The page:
Gender differences in attention-deficit/hyperactivity disorder (2010)
Gender differences in objective and subjective measures of ADHD among clinic-referred children 
ADHD: a women's issue (2003)
Is there a female protective effect against attention-deficit/hyperactivity disorder? Evidence from two representative twin samples 
Study: Comorbid conditions more prevalent in women with ADHD | Additude
Sex differences in comorbidity patterns of attention-deficit/hyperactivity disorder (2019)
Gender differences in psychiatric comorbidity: a population‐based study of 40 000 adults with attention deficit hyperactivity disorder (2018)
ADHD in women (2021)
Diagnosis and management of attention deficit hyperactivity disorder (ADHD) (2019)
Perceptions of Academic Skills of Children Diagnosed With ADHD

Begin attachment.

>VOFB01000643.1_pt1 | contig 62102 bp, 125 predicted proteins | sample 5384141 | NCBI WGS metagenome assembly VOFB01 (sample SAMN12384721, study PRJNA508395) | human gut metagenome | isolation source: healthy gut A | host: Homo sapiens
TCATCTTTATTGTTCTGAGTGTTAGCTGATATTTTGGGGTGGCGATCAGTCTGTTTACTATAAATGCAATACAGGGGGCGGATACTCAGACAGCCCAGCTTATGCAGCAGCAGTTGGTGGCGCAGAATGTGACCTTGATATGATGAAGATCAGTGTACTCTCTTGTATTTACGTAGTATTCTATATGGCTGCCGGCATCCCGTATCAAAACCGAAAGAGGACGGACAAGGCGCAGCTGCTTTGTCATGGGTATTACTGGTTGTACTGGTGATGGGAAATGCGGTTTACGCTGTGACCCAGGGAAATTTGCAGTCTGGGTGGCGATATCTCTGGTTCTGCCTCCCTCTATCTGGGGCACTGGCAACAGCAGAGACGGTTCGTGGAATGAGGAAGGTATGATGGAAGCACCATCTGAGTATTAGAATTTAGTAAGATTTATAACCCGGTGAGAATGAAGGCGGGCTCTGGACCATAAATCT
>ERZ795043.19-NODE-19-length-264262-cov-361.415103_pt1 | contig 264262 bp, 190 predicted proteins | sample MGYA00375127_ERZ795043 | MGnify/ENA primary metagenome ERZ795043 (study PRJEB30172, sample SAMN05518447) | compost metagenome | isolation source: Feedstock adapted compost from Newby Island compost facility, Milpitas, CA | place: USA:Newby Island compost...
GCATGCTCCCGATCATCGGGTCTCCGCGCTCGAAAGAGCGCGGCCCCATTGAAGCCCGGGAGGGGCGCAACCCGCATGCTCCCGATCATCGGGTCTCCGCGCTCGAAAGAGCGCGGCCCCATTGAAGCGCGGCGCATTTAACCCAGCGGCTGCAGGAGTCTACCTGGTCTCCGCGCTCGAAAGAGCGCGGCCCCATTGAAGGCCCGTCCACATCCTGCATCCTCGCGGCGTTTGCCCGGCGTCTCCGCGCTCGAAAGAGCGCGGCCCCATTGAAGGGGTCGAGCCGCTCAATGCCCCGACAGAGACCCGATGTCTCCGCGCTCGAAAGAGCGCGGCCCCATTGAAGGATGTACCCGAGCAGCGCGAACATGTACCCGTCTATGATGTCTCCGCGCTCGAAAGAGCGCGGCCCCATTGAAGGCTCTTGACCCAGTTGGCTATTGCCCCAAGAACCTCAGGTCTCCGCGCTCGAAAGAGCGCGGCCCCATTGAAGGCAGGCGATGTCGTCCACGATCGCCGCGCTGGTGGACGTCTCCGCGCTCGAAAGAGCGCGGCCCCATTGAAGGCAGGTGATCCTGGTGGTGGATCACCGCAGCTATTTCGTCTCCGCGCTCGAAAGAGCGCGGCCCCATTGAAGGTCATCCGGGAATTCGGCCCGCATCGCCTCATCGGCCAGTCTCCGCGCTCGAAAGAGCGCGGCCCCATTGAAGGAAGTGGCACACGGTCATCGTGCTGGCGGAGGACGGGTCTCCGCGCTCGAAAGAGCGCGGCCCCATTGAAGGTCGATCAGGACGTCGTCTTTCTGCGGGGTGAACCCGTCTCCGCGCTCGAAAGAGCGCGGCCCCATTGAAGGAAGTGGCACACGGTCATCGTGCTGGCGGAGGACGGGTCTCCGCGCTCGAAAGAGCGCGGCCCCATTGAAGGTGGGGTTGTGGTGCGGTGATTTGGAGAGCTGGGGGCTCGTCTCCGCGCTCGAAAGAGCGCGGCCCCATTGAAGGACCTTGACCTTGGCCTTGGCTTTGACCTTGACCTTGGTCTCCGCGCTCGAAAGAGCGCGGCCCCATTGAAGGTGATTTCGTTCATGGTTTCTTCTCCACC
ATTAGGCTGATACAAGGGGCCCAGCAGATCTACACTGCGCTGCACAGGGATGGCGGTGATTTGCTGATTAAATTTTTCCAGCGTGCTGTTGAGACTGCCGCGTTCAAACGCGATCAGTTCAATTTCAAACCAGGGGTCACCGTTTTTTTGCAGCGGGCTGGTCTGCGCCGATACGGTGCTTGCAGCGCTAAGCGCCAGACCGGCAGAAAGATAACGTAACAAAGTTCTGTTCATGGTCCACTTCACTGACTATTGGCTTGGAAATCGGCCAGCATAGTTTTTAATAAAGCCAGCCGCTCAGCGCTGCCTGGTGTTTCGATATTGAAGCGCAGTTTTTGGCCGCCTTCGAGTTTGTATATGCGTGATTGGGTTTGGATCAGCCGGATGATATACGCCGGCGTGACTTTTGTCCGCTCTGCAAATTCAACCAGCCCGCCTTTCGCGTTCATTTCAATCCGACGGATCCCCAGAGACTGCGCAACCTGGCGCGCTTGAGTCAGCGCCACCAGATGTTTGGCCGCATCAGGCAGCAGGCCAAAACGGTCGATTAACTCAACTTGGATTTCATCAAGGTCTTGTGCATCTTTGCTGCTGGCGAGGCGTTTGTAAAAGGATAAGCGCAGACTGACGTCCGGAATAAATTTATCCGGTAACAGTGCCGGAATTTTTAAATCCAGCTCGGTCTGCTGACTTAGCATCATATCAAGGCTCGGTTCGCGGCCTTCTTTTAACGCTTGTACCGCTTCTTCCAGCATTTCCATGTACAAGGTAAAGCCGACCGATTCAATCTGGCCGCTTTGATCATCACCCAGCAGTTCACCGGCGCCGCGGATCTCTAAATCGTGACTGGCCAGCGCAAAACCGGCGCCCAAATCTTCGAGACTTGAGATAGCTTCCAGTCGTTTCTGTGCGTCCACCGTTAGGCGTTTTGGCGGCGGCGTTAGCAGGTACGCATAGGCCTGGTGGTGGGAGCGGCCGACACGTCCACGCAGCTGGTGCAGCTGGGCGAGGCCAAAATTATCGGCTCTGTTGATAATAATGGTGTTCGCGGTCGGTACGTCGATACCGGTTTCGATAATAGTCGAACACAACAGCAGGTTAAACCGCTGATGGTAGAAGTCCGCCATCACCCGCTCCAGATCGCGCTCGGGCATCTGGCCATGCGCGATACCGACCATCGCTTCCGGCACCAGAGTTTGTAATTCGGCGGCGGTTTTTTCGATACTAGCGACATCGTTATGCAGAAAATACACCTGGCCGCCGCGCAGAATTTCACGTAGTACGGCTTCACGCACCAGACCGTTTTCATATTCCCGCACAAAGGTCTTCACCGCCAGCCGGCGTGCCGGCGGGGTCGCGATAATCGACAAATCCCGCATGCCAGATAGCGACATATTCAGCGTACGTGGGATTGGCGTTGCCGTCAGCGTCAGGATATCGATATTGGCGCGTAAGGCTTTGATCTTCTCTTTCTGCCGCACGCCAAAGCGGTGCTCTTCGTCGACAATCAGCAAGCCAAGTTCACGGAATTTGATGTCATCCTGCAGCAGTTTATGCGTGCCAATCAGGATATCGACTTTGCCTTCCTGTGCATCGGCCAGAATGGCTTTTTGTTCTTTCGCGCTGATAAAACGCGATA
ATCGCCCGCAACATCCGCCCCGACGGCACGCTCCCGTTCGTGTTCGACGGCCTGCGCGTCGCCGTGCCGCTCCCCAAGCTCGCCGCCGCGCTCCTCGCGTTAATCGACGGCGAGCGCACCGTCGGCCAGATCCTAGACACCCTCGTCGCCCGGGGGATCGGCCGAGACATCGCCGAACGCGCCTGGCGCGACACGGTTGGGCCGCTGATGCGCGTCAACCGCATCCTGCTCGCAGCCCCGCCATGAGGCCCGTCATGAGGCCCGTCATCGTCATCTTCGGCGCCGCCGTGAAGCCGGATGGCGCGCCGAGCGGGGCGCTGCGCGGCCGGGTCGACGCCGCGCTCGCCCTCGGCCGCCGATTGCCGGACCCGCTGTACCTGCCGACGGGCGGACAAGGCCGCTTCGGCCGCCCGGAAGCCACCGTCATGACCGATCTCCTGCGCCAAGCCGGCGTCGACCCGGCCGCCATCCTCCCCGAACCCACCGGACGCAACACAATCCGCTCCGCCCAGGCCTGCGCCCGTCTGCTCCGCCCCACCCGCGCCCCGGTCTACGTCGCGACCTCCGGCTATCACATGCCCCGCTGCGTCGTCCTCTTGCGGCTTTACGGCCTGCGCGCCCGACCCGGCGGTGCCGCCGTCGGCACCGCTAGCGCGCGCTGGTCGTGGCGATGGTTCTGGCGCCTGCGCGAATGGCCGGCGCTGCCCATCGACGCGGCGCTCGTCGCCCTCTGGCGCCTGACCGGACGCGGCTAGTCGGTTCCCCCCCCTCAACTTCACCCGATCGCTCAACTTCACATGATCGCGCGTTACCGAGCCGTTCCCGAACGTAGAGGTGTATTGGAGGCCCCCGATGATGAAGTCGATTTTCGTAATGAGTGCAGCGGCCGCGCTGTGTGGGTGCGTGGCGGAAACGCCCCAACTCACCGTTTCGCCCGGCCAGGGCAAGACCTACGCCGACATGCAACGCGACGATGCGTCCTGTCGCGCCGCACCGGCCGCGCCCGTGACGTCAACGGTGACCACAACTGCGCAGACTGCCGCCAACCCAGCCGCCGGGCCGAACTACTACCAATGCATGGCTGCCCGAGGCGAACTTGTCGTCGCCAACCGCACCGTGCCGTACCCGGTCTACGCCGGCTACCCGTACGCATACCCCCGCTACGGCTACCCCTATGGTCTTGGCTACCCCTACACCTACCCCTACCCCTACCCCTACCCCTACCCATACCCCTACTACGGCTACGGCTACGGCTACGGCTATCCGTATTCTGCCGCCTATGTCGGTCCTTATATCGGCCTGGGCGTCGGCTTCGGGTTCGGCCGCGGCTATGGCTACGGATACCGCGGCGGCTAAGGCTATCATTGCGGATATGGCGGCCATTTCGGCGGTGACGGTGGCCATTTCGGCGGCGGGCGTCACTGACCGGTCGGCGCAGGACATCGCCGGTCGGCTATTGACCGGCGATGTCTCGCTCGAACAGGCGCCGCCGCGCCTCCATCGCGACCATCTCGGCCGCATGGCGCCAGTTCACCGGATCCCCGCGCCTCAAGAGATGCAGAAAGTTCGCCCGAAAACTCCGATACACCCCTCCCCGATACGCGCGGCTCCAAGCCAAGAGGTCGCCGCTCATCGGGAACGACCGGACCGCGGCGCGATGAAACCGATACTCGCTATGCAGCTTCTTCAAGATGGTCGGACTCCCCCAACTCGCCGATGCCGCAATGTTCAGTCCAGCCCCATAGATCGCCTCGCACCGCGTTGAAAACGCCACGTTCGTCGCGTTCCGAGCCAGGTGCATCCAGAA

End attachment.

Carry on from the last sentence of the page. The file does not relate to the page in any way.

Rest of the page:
Do different factors influence whether girls versus boys meet ADHD diagnostic criteria? Sex differences among children with high ADHD symptoms 
Perceptions of Academic Skills of Children Diagnosed With ADHD 
Privilege plays a huge role in getting an ADHD diagnosis 
Why ADHD is underdiagnosed in women and what we can do about it 
ADHD in Women 
Evaluation of the Persistence, Remission, and Emergence of Attention-Deficit/Hyperactivity Disorder in Young Adulthood 
Little Evidence for Late-onset ADHD in a Longitudinal Sample of Women 
The female side of pharmacotherapy for ADHD—A systematic literature review 
A systematic review and analysis of long-term outcomes in attention deficit hyperactivity disorder: effects of treatment and non-treatment 
The female side of pharmacotherapy for ADHD—A systematic literature review 
The author, Dawn Teh, is a health writer and former psychologist who enjoys exploring topics about the mind, body, and what helps humans thrive.